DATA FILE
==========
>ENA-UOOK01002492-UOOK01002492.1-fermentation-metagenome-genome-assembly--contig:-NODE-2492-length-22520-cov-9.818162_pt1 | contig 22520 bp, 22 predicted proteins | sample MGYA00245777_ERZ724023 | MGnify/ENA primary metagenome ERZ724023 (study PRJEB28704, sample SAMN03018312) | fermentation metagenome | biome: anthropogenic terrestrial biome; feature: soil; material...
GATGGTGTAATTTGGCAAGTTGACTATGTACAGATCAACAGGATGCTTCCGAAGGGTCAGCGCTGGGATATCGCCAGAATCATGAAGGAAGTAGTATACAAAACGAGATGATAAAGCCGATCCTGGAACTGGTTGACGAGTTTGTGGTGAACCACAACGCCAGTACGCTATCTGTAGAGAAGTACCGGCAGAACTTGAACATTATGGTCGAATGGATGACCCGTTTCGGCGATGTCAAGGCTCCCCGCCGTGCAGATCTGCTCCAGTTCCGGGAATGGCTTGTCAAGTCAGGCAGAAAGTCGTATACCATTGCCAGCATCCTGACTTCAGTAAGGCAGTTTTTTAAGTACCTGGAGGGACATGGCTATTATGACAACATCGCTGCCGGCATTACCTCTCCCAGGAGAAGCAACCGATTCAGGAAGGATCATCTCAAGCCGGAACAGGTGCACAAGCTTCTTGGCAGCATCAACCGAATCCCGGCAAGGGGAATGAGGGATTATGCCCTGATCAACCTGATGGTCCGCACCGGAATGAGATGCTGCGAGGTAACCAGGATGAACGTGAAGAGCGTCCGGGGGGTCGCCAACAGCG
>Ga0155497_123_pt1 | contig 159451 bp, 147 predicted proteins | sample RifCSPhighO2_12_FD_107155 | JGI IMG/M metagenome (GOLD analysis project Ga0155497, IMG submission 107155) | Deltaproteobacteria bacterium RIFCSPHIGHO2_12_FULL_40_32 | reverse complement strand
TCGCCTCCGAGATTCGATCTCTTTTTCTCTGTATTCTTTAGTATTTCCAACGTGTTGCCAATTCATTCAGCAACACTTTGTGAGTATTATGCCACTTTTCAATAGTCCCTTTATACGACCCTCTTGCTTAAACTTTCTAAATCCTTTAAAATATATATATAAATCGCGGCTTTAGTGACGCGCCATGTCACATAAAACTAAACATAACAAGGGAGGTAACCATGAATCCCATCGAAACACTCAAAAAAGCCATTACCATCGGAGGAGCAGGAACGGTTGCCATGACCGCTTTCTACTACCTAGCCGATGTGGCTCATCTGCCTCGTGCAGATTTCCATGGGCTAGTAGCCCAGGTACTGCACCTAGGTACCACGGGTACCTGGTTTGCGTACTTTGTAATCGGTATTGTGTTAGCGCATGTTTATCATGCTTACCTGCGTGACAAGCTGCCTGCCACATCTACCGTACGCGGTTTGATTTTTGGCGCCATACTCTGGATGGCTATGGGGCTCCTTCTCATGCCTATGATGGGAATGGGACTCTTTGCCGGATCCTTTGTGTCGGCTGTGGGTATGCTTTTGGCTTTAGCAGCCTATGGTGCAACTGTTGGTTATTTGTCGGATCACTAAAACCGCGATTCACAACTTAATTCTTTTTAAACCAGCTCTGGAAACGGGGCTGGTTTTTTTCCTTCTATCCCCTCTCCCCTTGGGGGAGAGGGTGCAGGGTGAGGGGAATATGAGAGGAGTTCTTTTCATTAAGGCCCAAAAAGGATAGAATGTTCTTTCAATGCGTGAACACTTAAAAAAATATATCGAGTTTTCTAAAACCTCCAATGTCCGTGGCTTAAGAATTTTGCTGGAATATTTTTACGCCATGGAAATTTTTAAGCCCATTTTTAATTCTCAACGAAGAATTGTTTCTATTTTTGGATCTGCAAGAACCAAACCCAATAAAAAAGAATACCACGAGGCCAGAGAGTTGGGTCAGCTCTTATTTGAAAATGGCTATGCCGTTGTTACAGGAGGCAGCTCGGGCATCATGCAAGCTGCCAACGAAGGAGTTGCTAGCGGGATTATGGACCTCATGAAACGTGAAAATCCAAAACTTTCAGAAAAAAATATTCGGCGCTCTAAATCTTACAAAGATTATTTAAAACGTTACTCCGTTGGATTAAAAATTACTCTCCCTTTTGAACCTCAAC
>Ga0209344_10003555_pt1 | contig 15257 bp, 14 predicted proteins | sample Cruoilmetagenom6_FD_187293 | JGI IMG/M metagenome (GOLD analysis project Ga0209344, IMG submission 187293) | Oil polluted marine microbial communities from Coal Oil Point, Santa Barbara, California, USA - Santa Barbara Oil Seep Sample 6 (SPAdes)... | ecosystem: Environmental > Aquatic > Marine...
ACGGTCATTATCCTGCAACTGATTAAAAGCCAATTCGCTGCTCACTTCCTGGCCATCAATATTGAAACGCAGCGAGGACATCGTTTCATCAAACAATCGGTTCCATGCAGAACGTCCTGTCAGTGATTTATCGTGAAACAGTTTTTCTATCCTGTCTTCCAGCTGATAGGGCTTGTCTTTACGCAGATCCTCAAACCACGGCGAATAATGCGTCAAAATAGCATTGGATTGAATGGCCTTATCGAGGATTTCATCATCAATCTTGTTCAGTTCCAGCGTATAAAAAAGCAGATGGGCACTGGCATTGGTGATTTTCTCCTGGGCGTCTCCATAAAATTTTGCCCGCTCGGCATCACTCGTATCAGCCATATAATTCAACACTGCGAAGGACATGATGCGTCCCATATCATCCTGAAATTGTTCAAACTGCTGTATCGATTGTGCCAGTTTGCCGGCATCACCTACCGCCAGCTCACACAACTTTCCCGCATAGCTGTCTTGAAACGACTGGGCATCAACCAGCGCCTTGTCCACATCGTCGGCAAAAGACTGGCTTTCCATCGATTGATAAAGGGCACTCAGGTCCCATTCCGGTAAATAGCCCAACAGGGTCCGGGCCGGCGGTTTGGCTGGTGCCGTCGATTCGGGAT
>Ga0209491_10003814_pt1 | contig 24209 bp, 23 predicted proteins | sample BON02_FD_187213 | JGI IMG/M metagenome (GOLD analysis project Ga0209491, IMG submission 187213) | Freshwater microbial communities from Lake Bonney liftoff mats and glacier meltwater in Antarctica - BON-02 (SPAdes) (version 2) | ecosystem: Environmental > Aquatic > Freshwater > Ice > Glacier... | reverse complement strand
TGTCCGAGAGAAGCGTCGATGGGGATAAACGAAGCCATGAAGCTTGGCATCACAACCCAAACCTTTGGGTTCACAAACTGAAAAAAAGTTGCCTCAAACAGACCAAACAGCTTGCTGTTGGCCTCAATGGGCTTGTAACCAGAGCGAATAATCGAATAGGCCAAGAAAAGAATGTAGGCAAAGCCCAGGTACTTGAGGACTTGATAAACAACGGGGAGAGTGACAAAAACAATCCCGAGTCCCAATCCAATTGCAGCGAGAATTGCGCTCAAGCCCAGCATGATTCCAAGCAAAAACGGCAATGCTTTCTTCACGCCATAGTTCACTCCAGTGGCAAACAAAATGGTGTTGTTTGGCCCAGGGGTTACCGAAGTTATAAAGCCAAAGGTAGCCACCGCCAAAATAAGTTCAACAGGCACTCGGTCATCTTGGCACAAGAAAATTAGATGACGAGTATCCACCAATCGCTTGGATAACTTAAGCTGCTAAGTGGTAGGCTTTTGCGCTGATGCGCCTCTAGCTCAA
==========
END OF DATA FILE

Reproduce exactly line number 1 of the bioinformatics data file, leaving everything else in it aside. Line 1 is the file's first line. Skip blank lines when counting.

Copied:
>ENA-UOOK01002492-UOOK01002492.1-fermentation-metagenome-genome-assembly--contig:-NODE-2492-length-22520-cov-9.818162_pt1 | contig 22520 bp, 22 predicted proteins | sample MGYA00245777_ERZ724023 | MGnify/ENA primary metagenome ERZ724023 (study PRJEB28704, sample SAMN03018312) | fermentation metagenome | biome: anthropogenic terrestrial biome; feature: soil; material...